At Oklahoma COVID ward, staff fight to prevent lonely deaths
By Nick Oxford OKLAHOMA CITY (Reuters) - The patient alarms ping constantly in the COVID-19 ward at a hospital in Oklahoma City, signaling to pulmonologist Dr. Syed Naqvi and the rest of the ICU team that yet another person needs help. The sheer volume is exhausting, Naqvi said, but the emotional toll is even more draining, given that each time he puts a patient on a ventilator he knows there is little chance that person will recover.
By Nick Oxford
OKLAHOMA CITY (Reuters) - The patient alarms ping constantly in the COVID-19 ward at a hospital in Oklahoma City, signaling to pulmonologist Dr. Syed Naqvi and the rest of the ICU team that yet another person needs help.
The sheer volume is exhausting, Naqvi said, but the emotional toll is even more draining, given that each time he puts a patient on a ventilator he knows there is little chance that person will recover.
"The disease is real. Unfortunately, the misery is real. We have and still see patients die every day," Naqvi said from an intensive care unit set aside for COVID-19 patients at the SSM Health St. Anthony Hospital.
At the same time as coronavirus vaccinations are being rolled out across the United States, the post-holiday spike in cases appears to be easing.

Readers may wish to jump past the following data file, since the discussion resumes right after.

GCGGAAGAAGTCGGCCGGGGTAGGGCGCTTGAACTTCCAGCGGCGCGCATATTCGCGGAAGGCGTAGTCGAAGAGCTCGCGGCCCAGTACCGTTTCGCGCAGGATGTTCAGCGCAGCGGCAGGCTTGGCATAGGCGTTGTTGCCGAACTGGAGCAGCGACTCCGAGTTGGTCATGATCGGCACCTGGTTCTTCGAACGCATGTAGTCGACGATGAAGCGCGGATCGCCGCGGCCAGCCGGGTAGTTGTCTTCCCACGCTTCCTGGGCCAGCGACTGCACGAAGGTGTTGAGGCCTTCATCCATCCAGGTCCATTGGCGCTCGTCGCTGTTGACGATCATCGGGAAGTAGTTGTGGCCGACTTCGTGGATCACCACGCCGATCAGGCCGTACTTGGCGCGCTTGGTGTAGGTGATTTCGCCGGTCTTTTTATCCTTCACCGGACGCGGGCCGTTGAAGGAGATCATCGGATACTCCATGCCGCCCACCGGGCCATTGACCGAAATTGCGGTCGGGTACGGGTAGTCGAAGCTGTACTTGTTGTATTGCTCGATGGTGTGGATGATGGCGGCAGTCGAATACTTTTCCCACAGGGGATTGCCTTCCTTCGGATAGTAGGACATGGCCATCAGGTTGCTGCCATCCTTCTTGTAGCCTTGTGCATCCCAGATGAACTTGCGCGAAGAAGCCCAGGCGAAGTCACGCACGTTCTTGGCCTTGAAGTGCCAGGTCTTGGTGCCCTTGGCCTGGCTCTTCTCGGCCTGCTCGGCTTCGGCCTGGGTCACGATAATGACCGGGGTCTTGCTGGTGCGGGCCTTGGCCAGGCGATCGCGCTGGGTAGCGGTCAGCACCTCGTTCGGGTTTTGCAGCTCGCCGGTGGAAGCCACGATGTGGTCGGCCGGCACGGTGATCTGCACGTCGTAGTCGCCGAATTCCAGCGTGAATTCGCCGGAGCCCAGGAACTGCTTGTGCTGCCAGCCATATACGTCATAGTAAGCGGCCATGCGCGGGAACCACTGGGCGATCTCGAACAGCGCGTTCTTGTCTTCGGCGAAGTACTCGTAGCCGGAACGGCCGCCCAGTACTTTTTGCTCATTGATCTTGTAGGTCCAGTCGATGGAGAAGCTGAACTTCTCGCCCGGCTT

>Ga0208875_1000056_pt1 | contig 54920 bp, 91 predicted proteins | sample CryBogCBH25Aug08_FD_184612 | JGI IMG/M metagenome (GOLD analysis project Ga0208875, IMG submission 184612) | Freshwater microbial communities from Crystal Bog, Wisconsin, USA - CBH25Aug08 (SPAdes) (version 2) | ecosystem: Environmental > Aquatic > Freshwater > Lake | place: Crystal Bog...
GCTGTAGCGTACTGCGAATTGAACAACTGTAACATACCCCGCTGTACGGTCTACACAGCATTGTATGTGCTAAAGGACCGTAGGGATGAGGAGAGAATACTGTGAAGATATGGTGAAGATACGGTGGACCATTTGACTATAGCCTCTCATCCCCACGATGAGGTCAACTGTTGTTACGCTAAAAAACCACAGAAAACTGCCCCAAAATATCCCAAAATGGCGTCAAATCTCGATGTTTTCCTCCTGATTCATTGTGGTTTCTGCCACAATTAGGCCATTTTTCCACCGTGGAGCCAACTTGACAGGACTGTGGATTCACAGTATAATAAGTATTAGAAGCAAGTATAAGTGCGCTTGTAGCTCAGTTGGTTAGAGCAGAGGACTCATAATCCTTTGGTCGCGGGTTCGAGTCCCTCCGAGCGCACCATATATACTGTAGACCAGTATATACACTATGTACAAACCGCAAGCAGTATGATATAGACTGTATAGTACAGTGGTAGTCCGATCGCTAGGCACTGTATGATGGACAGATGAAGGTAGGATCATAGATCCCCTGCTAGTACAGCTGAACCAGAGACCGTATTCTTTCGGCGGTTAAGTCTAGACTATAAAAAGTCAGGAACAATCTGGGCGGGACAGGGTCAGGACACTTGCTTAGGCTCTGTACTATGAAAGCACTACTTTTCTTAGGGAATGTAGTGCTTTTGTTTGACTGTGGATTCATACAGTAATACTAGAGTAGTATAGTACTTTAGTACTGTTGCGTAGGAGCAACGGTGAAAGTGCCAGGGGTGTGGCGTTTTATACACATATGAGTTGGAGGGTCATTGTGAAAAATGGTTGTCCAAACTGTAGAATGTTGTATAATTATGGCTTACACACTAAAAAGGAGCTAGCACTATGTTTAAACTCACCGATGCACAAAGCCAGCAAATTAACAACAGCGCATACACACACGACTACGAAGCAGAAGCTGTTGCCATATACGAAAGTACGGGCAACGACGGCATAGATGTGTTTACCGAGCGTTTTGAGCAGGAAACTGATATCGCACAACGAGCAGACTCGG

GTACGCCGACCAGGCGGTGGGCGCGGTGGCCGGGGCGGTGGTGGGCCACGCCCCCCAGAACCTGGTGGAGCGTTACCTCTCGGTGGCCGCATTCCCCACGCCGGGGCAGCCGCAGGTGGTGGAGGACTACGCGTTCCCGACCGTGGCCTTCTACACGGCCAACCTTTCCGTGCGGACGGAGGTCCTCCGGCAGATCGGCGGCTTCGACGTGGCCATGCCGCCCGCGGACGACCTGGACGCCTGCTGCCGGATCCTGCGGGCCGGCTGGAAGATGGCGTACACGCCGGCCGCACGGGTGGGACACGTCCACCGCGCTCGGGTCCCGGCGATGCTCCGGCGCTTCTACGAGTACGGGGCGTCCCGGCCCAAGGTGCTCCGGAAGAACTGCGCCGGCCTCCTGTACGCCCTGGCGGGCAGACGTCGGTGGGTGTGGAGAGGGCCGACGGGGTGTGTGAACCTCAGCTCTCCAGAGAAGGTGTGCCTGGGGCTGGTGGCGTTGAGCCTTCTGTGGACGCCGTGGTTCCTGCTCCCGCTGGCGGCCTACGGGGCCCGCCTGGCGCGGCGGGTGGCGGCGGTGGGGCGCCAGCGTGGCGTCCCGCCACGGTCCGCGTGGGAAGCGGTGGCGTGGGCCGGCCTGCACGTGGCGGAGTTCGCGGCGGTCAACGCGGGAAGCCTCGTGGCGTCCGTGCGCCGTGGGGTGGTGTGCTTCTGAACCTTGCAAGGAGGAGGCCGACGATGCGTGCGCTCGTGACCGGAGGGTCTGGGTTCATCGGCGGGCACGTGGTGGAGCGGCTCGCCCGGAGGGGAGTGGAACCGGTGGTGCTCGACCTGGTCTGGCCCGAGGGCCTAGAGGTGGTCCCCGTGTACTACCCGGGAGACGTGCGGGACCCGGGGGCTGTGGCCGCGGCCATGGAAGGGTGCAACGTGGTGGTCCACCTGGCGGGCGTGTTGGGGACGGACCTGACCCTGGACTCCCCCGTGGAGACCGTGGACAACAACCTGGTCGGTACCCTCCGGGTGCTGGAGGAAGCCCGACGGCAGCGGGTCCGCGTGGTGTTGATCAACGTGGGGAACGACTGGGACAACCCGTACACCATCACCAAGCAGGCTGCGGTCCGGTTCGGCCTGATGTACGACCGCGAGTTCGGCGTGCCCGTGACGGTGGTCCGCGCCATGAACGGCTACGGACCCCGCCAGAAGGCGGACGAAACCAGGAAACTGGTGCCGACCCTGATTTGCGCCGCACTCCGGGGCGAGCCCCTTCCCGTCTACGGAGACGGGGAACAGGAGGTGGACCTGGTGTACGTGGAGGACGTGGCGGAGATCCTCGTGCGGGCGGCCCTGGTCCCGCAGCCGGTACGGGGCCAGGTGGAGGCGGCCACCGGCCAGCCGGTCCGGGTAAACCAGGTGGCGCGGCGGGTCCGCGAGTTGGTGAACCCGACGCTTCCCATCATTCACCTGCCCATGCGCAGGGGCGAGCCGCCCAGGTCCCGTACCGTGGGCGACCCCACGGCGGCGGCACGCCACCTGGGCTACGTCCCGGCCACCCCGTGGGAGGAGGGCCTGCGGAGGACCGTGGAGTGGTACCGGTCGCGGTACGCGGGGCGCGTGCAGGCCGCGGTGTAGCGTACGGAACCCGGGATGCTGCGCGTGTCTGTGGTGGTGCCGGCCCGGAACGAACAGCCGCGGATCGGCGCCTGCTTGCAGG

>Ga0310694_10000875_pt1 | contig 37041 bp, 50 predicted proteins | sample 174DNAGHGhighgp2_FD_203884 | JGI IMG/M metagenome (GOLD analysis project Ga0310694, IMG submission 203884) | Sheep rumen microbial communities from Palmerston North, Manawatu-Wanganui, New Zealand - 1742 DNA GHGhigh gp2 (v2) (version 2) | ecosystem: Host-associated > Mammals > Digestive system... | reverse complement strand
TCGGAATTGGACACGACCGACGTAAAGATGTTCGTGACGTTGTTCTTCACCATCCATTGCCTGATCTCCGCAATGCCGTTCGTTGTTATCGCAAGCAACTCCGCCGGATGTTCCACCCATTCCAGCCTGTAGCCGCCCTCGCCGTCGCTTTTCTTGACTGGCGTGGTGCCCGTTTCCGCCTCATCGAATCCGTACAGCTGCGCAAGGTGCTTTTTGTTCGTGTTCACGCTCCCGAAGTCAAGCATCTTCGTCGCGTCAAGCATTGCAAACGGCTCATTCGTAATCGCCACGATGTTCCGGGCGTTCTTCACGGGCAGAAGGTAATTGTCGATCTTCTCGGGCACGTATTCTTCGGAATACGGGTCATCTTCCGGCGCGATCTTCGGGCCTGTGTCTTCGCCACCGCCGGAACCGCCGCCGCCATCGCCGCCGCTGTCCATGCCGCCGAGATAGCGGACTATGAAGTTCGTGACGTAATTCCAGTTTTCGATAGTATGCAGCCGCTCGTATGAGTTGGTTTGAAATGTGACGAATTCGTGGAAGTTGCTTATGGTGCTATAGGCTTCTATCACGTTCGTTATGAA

In Oklahoma, the number of COVID-19 patients hospitalized has fallen 34% in the last two weeks, with 1,375 admitted as of Thursday, according to a Reuters tally.
The state's rate of infected people to population of 9.6% is higher than the overall U.S. rate of 7.9%, but the fatality rate for those with the coronavirus is lower, at 0.8% compared with 1.7% nationally.
But the pandemic is never taken lightly in hospitals like St. Anthony, where Naqvi frequently sees patients die alone, their loved ones kept at a safe distance.
"I still remember one guy, his last message was to tell his son he loves him... Most of those stories stick with you," Naqvi said.
Naqvi wears two pairs of gloves and two face masks before entering the COVID-19 ICU, in addition to a cap and a gown over his scrubs.
Suited up, he makes the rounds treating patients like Brenda Rex, 77, who has been hospitalized twice over the past week after catching COVID-19 at her nursing home.
She admonished the skeptics who have refused to take the disease seriously.
"You'd better take it seriously because you're going to spread it," Rex said, speaking through a respirator supplying her with oxygen.
"And pay attention to those around you," she said. "If they're not doing what they should be doing... run the other way."
(Reporting by Nick Oxford; Additional reporting by Anurag Maan; Writing by Daniel Trotta; Editing by Rosalba O'Brien)
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